The Wall Street Journal today reported that Lowell McAdam, CEO of Verizon, announced that a Google tablet would be coming to the Red Network (so named because of its favorite color and not any communist sympathies—-that we know about. I've got my eye on you, McAdam.).
"What do we think the next big wave of opportunities are?" Mr. McAdam said in an interview with The Wall Street Journal. "We're working on tablets together, for example. We're looking at all the things Google has in its archives that we could put on a tablet to make it a great experience."
The iPad's success on Verizon rival AT&T shows that a tablet connected to a wireless carrier could mean serious sales, and it's only natural that Verizon should want a piece. But Verizon has a history of coming late to the party on new technologies. In the massively profitable consumer smartphone sector, Verizon waited for years as AT&T released the iPhone, Sprint released the Palm Pre, and T-Mobile released the first two Android devices. They've made great progress in the last six months or so, and a Google tablet would certainly help continue their streak of solid products like the Droid, Incredible, and Palm Pre Plus.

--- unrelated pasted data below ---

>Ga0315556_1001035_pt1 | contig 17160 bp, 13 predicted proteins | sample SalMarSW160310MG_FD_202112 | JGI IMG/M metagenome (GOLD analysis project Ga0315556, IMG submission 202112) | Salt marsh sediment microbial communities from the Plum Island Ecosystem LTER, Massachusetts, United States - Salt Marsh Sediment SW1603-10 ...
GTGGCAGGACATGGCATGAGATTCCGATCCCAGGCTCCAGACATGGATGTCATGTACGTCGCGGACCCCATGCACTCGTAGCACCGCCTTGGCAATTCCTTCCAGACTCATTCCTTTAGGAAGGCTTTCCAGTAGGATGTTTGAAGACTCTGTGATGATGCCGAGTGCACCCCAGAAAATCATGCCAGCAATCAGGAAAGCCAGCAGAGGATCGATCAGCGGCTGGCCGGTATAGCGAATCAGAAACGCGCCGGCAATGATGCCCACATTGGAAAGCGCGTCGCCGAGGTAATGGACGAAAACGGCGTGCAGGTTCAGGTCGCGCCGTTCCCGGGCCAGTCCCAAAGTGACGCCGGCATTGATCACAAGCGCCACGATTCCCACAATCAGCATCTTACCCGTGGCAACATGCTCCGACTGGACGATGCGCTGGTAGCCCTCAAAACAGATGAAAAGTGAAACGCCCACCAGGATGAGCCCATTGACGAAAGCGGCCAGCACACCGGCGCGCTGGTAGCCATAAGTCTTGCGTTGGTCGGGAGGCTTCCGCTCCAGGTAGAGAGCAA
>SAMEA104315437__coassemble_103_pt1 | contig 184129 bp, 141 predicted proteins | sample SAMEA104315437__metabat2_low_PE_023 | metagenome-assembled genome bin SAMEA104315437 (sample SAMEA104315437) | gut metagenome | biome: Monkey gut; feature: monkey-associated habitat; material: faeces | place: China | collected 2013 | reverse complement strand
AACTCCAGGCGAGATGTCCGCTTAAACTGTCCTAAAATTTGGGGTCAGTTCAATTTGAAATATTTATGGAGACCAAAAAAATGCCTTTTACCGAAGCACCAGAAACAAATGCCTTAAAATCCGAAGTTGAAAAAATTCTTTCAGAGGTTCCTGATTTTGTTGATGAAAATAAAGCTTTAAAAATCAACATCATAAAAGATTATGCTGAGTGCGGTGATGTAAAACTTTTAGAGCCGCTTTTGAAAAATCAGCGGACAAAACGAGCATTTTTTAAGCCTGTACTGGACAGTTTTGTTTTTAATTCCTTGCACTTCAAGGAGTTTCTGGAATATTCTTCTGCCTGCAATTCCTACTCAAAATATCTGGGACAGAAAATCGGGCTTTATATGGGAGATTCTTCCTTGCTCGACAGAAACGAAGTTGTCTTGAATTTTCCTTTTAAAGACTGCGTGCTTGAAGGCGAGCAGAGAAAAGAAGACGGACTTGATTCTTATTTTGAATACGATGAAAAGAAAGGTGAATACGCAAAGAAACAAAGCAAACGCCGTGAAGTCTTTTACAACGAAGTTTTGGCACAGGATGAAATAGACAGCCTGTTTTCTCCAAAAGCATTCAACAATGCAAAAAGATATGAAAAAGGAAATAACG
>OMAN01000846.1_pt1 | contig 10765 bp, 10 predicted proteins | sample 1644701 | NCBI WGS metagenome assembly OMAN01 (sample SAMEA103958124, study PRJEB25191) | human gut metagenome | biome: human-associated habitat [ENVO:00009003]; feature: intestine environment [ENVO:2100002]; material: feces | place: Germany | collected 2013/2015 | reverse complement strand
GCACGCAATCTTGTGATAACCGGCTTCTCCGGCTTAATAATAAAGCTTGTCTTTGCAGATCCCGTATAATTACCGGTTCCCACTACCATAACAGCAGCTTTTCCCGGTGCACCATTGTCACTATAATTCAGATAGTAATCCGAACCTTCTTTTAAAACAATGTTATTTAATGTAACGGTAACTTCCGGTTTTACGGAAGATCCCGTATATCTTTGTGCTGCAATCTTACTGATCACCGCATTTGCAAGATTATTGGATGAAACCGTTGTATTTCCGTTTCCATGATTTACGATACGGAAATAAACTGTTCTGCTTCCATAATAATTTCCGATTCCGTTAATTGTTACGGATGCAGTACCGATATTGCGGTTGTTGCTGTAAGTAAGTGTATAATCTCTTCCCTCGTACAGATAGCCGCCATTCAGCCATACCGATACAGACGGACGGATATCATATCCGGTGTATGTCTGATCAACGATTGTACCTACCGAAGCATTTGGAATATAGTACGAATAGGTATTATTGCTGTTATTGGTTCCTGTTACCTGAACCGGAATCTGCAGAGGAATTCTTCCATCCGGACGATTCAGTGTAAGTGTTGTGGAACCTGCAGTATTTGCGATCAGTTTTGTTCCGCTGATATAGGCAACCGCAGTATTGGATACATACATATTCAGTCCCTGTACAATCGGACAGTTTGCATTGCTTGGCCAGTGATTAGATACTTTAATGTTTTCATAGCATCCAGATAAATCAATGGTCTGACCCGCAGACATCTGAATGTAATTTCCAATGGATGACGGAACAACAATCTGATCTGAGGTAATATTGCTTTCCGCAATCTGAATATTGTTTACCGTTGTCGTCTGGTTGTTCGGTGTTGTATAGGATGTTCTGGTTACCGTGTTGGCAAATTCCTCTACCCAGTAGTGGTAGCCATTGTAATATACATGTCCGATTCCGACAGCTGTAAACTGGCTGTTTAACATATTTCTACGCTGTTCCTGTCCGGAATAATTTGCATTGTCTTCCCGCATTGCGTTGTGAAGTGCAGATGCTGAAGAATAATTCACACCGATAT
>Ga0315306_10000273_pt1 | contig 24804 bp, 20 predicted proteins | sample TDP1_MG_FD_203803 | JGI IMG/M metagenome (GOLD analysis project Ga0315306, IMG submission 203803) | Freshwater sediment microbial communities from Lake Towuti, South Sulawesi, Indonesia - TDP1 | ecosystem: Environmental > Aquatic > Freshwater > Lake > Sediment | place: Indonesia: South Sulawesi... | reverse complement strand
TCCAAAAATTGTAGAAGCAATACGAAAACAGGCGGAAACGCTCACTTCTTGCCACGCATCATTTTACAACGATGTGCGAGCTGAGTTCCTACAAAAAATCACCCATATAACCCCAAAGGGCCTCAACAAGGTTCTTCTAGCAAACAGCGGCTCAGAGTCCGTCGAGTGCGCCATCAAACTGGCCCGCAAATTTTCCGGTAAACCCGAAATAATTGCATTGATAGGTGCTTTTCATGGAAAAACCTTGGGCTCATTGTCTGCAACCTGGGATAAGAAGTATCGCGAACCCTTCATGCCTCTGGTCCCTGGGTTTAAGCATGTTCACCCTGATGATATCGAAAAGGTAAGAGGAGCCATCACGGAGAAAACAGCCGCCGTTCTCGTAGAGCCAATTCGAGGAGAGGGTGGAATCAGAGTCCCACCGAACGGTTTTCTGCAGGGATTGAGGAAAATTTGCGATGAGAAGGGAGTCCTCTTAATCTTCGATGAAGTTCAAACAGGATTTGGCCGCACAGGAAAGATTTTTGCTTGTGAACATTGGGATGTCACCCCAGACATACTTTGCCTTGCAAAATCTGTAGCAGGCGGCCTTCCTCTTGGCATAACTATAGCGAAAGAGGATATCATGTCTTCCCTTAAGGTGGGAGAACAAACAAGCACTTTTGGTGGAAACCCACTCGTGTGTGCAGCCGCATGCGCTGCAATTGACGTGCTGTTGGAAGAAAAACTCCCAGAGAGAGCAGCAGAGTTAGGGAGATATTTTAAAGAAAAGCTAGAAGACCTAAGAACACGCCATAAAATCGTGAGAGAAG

Though Google has two lightweight OSes, Android and Chrome OS, any tablet would likely run Android. Unlike Chrome OS, Android is app-based and designed from the ground up for touch, both vital elements of our current conception of a tablet computer, while the still-unreleased Chrome OS is designed for netbooks and their accompanying keyboards and trackpads.
More interesting is the idea that Verizon might be the first to start charging by the amount of data, rather than the device. Currently, smartphones rely on an unlimited (but mandatory) data plan, a model that will increasingly become untenable as data pre-empts voice as the most important use of smartphones. Many have predicted that wireless carriers will soon have to do away with unlimited data plans, which McAdam seems to confirm.
"The old model of one price plan per device is going to fall away," Mr. McAdam said, adding that he expects carriers to take an approach that targets a "bucket of megabytes."
So we've really got minimal information confirmed here, but there are a lot of reasonable assumptions to make. A tablet running Google's Android OS will come to Verizon and compete with Apple's iPad, and it will probably bring with it a new pricing plan that makes more sense for the carriers (and hopefully for customers as well). Hopefully Verizon can get this thing released sooner rather than later.